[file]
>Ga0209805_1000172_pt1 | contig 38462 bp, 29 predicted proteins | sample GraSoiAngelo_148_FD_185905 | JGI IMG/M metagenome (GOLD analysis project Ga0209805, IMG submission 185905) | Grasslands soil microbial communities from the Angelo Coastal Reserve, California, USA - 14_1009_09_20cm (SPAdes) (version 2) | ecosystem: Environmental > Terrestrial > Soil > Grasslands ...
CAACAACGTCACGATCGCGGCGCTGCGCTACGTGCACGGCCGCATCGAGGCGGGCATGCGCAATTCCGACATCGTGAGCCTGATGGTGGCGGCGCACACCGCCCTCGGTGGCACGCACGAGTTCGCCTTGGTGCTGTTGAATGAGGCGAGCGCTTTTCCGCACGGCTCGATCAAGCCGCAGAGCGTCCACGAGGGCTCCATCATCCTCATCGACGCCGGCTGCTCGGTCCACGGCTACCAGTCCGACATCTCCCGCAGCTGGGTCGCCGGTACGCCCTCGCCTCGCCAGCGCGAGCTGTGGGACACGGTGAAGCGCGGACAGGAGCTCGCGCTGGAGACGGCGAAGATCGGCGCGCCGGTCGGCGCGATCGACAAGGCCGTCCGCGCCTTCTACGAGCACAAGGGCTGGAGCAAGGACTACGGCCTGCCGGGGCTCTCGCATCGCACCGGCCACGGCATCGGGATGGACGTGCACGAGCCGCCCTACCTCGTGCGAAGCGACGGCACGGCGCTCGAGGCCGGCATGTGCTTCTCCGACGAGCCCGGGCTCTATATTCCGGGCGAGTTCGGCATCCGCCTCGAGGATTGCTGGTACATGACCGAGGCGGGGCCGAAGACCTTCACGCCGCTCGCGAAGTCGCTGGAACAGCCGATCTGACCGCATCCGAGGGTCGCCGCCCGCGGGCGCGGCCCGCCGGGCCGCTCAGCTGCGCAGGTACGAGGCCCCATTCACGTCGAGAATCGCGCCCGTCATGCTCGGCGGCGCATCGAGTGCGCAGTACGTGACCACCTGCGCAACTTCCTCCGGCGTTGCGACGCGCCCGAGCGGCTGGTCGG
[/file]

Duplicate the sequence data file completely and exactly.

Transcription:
>Ga0209805_1000172_pt1 | contig 38462 bp, 29 predicted proteins | sample GraSoiAngelo_148_FD_185905 | JGI IMG/M metagenome (GOLD analysis project Ga0209805, IMG submission 185905) | Grasslands soil microbial communities from the Angelo Coastal Reserve, California, USA - 14_1009_09_20cm (SPAdes) (version 2) | ecosystem: Environmental > Terrestrial > Soil > Grasslands ...
CAACAACGTCACGATCGCGGCGCTGCGCTACGTGCACGGCCGCATCGAGGCGGGCATGCGCAATTCCGACATCGTGAGCCTGATGGTGGCGGCGCACACCGCCCTCGGTGGCACGCACGAGTTCGCCTTGGTGCTGTTGAATGAGGCGAGCGCTTTTCCGCACGGCTCGATCAAGCCGCAGAGCGTCCACGAGGGCTCCATCATCCTCATCGACGCCGGCTGCTCGGTCCACGGCTACCAGTCCGACATCTCCCGCAGCTGGGTCGCCGGTACGCCCTCGCCTCGCCAGCGCGAGCTGTGGGACACGGTGAAGCGCGGACAGGAGCTCGCGCTGGAGACGGCGAAGATCGGCGCGCCGGTCGGCGCGATCGACAAGGCCGTCCGCGCCTTCTACGAGCACAAGGGCTGGAGCAAGGACTACGGCCTGCCGGGGCTCTCGCATCGCACCGGCCACGGCATCGGGATGGACGTGCACGAGCCGCCCTACCTCGTGCGAAGCGACGGCACGGCGCTCGAGGCCGGCATGTGCTTCTCCGACGAGCCCGGGCTCTATATTCCGGGCGAGTTCGGCATCCGCCTCGAGGATTGCTGGTACATGACCGAGGCGGGGCCGAAGACCTTCACGCCGCTCGCGAAGTCGCTGGAACAGCCGATCTGACCGCATCCGAGGGTCGCCGCCCGCGGGCGCGGCCCGCCGGGCCGCTCAGCTGCGCAGGTACGAGGCCCCATTCACGTCGAGAATCGCGCCCGTCATGCTCGGCGGCGCATCGAGTGCGCAGTACGTGACCACCTGCGCAACTTCCTCCGGCGTTGCGACGCGCCCGAGCGGCTGGTCGG